Welcome to the new Single driver, Wide-bandwidth speaker circle

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jrebman

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It's official, we are back up as an active circle, even if we are a bit on the fringe of the mainstream audio world.  At least that's how some people look at it, but if quality of sound is your metric and not percentage of overall audio equipment sales, then we all know why we're here and mainstream or not, probably doesn't bother us.

I'd like to establish the definition of a single, wide-bandwidth driver for the purposes of this circle and ask people with systems that fall outside the scope of this definition to post in a more appropriate circle.

Speaker systems that are relevant for this circle generally have the following characteristics:

a) They typically cover approximately 7 or more octaves of the audio spectrum within approximately a +/- 6 dB range.  Typically something that handles between 40 and 100 Hz on the bottom end and approximately 14k or better on the top end without the use of helper drivers of any kind -- including coaxially mounted tweeters and such.

2) Augmentation at the extremes is acceptable as long as the main driver meets the specs above and the crossovers don't limit the bandpass of the main driver to the point where it is reduced to functioning as a glorified midrange, mid/tweet, or bass/mid driver.  Taking off some load -- roughly an octave or so from the bottom end to get more mileage out of a low power amp, for example is fine.

3) Contour filters are completely acceptable -- whether they be passive or active, line-level or speaker-level, analog or digital.

 4)Of course if you have a bipole or dipole speaker whose drivers meet these requirements, they are fine to discuss here.

With regards to the discussion of ancillary equipment -- amplifiers and such, that is permitted and encouraged, but within the scope of how a particular amp works with a SD speaker.

In other words, please try to keep everything relevant to the world of single driver speakers and stay within these guidelines as best you can.

Of course all the rules about no personal attacks, being civil, and letting people disagree with you without getting your feathers ruffled apply here as they do elsewhere on AC.

Over the next week or two I'll be going through the old threads and moving some to the IGW, but only if they were overtly commercial, flame wars, or not relevant to the topic here.

So, that should be it and now that the formal rules and regs have been established, let's all have a good time and share the passion we have for this hobby.

Welcome again,

Jim

« Last Edit: 15 Jul 2009, 06:47 pm by jrebman »

Len_Dreyer

Hey Jim, thanks for bringing this circle back to life.

Len

chadh


Jim,

Thanks so much for resurrecting this circle.

Just a quick question of clarification, though.  My setup currently satisfies the definition of a single driver system.  But I'm considering adding stereo subs to the system specifically to relieve the wide-band drivers in my main speakers from the duties of producing the lowest octaves.  If I understand your outline from above, queries I have will be acceptable in this circle only if I choose to run my main speakers full range.  But if I choose to introduce a high pass filter at around 100Hz, then my queries should be directed elsewhere.  Is that right?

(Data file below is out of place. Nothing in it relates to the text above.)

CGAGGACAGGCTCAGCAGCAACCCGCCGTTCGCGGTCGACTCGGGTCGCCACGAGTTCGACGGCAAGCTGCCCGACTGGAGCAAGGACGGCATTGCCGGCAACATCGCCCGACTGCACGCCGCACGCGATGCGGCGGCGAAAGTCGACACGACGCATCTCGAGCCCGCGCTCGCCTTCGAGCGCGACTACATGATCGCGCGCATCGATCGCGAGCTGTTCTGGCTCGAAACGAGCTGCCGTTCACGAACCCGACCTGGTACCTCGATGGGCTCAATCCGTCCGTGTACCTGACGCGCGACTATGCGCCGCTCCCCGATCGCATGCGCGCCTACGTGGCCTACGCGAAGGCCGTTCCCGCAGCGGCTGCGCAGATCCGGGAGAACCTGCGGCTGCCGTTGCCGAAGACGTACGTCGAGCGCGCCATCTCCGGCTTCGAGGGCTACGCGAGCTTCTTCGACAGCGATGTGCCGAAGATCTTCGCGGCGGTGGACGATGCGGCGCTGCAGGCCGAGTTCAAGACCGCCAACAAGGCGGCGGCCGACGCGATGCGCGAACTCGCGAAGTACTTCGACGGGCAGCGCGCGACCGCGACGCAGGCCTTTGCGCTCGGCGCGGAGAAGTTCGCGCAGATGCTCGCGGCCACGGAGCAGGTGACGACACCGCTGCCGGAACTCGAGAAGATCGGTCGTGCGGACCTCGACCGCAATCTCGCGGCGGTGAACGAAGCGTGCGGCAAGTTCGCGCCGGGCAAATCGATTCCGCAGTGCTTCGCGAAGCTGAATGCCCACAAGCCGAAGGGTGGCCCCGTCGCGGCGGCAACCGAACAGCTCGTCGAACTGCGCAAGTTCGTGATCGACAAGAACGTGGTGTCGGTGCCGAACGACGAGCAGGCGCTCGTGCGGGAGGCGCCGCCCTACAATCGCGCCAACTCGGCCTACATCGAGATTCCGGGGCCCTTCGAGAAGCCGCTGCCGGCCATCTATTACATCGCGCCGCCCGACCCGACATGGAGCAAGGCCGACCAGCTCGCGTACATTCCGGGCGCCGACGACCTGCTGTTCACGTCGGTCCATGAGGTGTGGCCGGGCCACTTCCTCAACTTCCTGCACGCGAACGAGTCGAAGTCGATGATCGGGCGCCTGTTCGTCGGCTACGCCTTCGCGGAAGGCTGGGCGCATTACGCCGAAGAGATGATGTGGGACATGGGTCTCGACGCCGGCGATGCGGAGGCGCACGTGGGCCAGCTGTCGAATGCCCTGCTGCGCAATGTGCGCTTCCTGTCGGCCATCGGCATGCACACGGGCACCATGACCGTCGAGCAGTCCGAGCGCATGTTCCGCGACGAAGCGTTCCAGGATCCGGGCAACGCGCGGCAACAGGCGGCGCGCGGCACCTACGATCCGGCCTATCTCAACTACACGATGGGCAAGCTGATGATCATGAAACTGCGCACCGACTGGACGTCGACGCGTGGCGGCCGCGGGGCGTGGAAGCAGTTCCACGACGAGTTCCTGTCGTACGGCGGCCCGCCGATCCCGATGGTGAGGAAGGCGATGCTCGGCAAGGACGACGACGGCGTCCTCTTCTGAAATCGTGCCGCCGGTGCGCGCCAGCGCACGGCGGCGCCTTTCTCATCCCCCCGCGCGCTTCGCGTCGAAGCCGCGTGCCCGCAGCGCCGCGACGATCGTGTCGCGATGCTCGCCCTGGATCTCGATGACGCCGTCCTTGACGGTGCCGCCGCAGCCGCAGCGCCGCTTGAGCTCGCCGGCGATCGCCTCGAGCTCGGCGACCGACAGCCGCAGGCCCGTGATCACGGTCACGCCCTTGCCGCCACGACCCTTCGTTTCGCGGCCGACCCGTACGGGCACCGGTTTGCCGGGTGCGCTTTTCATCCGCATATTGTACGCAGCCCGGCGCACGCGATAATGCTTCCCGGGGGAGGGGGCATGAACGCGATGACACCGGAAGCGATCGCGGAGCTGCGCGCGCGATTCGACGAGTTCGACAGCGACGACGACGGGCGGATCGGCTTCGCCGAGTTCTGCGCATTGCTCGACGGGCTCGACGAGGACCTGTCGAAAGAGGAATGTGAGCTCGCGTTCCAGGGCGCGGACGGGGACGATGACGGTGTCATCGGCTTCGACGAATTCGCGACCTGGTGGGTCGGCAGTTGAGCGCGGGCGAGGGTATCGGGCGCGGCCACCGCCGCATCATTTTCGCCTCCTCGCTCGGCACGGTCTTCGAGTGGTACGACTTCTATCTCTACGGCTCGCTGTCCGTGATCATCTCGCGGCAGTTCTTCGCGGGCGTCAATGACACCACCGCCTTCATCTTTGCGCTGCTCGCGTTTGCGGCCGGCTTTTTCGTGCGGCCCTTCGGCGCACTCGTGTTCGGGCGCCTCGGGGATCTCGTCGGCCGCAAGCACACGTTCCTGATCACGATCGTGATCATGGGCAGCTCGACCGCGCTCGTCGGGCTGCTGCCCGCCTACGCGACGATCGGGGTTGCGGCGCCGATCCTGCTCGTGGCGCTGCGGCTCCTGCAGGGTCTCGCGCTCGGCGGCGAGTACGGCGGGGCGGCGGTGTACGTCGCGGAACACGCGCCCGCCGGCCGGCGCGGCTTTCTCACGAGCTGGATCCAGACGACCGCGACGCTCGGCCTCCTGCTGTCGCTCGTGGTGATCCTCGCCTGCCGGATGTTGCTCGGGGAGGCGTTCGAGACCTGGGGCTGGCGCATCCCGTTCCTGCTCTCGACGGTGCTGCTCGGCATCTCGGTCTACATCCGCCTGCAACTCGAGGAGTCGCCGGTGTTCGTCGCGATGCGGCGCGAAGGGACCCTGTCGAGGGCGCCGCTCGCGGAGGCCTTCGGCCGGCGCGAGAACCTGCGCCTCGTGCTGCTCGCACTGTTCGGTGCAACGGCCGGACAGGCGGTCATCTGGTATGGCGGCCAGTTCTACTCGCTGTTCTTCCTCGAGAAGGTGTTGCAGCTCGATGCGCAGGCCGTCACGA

Chad

floobydust

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 Hi Jim,

 Nice to see you back.... hope you've had a chance to work on the Gamma-1 (I've built 5 so far). While reading thru the qualifications for a full-range driver setup, I generally agree but would implement augmented support for the extreme octaves differently, specifically on the bottom.

 For better single-driver systems, I still feel that the last 1-1/2 to two octaves are the most difficult to produce and will at some point require augmentation. If I am going to augment with a sub, it will be powered and it will have a dedicated crossover. I will also attempt to use the lowest crossover frequency to maximize the single-driver system. However, once I arrive at a satisfactory crossover point, I would also provide a simple 6dB/octave passive roll-off for the single driver amplifier input. If I'm using a dedicated sub to provide that lower support, I'd rather save those extra few watts from a low-power SET for some dynamic extension (or headroom) in it's active range.

 Regards, KM

planet10

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Just a quick question of clarification, though.  My setup currently satisfies the definition of a single driver system.  But I'm considering adding stereo subs to the system specifically to relieve the wide-band drivers in my main speakers from the duties of producing the lowest octaves.  If I understand your outline from above, queries I have will be acceptable in this circle only if I choose to run my main speakers full range.  But if I choose to introduce a high pass filter at around 100Hz, then my queries should be directed elsewhere.  Is that right?

That one condition eliminates FAST systems which are traditionally considered single driver systems. I think that that is a serious shortcoming of the definition.

dave

Mr Content

Cool, I have been a single driver guy for several years now :D

Mr C :D

Bob_Brines

I find the prohibition on helper drivers to be excessively restrictive.

On the low end, most small drivers (4" and smaller) cannot produce any real bass unless corner loaded or mounted in huge horns. The current trend is toward small drivers OB mounted. The physics of a OB of what is normally considered large is going to cut off ~300Hz give or take and is therefore prohibited here.

On the high end, while a full-range driver may produce 20kHz on axis, most 6"and larger drivers can't get to 10kHz 15* off axis. Crossing in a tweeter first order works, sort of, but there is always serious interference between the two drivers that can go rather low. A well implemented 2nd order or higher XO high enough to keep the phase shift out of the telephone band  makes for much better implementation. How many drivers have nasty peaks ~7kHz that could be easily tamed with a XO at that point?